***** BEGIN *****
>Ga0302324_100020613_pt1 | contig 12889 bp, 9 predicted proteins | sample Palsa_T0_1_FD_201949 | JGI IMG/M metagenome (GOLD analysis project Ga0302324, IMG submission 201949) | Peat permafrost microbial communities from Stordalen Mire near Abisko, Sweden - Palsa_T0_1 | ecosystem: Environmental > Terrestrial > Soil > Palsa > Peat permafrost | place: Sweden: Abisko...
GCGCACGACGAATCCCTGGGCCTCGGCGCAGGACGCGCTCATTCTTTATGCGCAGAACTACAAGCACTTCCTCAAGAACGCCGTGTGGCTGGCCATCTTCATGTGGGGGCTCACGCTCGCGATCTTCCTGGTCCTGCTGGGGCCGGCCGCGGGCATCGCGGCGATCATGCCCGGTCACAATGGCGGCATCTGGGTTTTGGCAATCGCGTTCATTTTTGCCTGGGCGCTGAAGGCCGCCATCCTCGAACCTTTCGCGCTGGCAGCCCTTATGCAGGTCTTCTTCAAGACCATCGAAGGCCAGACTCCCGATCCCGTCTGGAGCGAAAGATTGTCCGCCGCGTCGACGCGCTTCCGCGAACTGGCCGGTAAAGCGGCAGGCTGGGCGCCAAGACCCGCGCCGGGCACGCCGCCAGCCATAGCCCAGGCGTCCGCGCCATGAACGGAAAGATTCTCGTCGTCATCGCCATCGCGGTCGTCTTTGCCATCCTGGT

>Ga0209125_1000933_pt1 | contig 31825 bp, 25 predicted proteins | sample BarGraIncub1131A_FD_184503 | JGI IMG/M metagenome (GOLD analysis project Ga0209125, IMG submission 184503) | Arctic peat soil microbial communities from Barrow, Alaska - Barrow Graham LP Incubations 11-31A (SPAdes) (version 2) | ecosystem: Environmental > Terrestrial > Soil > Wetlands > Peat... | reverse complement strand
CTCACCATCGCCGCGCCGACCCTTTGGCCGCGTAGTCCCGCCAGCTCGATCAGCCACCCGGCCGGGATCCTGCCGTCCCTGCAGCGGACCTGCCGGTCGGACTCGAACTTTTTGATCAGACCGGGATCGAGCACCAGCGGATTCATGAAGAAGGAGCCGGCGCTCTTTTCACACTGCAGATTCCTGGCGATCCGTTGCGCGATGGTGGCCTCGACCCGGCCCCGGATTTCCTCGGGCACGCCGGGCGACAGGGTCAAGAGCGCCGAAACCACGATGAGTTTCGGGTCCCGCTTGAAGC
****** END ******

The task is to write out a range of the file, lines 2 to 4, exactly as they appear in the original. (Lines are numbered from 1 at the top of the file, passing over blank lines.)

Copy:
GCGCACGACGAATCCCTGGGCCTCGGCGCAGGACGCGCTCATTCTTTATGCGCAGAACTACAAGCACTTCCTCAAGAACGCCGTGTGGCTGGCCATCTTCATGTGGGGGCTCACGCTCGCGATCTTCCTGGTCCTGCTGGGGCCGGCCGCGGGCATCGCGGCGATCATGCCCGGTCACAATGGCGGCATCTGGGTTTTGGCAATCGCGTTCATTTTTGCCTGGGCGCTGAAGGCCGCCATCCTCGAACCTTTCGCGCTGGCAGCCCTTATGCAGGTCTTCTTCAAGACCATCGAAGGCCAGACTCCCGATCCCGTCTGGAGCGAAAGATTGTCCGCCGCGTCGACGCGCTTCCGCGAACTGGCCGGTAAAGCGGCAGGCTGGGCGCCAAGACCCGCGCCGGGCACGCCGCCAGCCATAGCCCAGGCGTCCGCGCCATGAACGGAAAGATTCTCGTCGTCATCGCCATCGCGGTCGTCTTTGCCATCCTGGT

>Ga0209125_1000933_pt1 | contig 31825 bp, 25 predicted proteins | sample BarGraIncub1131A_FD_184503 | JGI IMG/M metagenome (GOLD analysis project Ga0209125, IMG submission 184503) | Arctic peat soil microbial communities from Barrow, Alaska - Barrow Graham LP Incubations 11-31A (SPAdes) (version 2) | ecosystem: Environmental > Terrestrial > Soil > Wetlands > Peat... | reverse complement strand
CTCACCATCGCCGCGCCGACCCTTTGGCCGCGTAGTCCCGCCAGCTCGATCAGCCACCCGGCCGGGATCCTGCCGTCCCTGCAGCGGACCTGCCGGTCGGACTCGAACTTTTTGATCAGACCGGGATCGAGCACCAGCGGATTCATGAAGAAGGAGCCGGCGCTCTTTTCACACTGCAGATTCCTGGCGATCCGTTGCGCGATGGTGGCCTCGACCCGGCCCCGGATTTCCTCGGGCACGCCGGGCGACAGGGTCAAGAGCGCCGAAACCACGATGAGTTTCGGGTCCCGCTTGAAGC